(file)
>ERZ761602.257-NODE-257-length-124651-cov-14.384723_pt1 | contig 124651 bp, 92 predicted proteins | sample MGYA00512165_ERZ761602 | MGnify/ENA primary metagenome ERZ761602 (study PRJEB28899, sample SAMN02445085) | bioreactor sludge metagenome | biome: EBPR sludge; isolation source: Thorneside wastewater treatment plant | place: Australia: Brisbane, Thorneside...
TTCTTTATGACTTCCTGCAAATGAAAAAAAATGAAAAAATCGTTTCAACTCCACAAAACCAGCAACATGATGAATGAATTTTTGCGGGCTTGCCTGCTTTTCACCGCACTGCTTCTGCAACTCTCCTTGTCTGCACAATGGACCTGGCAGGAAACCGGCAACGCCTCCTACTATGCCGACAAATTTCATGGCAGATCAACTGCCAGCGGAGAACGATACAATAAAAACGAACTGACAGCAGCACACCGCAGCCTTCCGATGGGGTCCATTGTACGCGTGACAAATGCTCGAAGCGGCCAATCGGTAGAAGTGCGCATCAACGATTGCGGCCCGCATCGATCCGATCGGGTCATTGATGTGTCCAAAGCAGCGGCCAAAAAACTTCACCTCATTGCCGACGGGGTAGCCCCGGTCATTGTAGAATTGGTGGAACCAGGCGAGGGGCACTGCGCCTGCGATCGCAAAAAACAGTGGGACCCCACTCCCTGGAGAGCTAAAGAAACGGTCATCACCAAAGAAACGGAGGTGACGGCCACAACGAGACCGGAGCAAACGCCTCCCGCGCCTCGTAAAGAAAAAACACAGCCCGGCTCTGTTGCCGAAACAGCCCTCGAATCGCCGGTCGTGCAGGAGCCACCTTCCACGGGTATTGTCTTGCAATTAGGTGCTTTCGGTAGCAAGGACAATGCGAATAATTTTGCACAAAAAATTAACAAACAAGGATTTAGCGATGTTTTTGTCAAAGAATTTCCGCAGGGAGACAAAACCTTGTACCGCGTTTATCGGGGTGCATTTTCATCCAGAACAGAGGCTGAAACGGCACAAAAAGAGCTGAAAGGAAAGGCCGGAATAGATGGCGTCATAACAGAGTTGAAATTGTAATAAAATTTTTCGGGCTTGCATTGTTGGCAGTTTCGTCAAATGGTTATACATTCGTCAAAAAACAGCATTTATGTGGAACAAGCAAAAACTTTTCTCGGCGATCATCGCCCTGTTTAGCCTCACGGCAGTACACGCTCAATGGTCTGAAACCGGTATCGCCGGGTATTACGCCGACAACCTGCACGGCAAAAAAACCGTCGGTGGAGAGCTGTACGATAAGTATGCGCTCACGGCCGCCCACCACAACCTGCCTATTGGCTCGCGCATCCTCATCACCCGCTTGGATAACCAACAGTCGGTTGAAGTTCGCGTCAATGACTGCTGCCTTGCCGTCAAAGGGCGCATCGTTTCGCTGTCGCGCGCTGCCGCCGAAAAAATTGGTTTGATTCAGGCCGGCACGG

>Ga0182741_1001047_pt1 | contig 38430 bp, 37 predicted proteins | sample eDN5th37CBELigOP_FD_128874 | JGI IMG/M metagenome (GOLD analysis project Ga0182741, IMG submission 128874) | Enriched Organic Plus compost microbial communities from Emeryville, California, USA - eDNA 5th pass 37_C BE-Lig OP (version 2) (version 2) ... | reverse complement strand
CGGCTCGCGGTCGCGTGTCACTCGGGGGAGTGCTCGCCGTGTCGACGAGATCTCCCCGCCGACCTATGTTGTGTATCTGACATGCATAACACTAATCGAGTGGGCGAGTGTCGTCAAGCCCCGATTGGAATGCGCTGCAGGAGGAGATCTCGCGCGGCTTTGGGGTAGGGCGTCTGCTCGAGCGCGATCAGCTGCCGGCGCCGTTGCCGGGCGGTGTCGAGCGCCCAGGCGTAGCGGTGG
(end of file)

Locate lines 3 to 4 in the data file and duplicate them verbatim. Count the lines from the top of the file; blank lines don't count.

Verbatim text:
>Ga0182741_1001047_pt1 | contig 38430 bp, 37 predicted proteins | sample eDN5th37CBELigOP_FD_128874 | JGI IMG/M metagenome (GOLD analysis project Ga0182741, IMG submission 128874) | Enriched Organic Plus compost microbial communities from Emeryville, California, USA - eDNA 5th pass 37_C BE-Lig OP (version 2) (version 2) ... | reverse complement strand
CGGCTCGCGGTCGCGTGTCACTCGGGGGAGTGCTCGCCGTGTCGACGAGATCTCCCCGCCGACCTATGTTGTGTATCTGACATGCATAACACTAATCGAGTGGGCGAGTGTCGTCAAGCCCCGATTGGAATGCGCTGCAGGAGGAGATCTCGCGCGGCTTTGGGGTAGGGCGTCTGCTCGAGCGCGATCAGCTGCCGGCGCCGTTGCCGGGCGGTGTCGAGCGCCCAGGCGTAGCGGTGG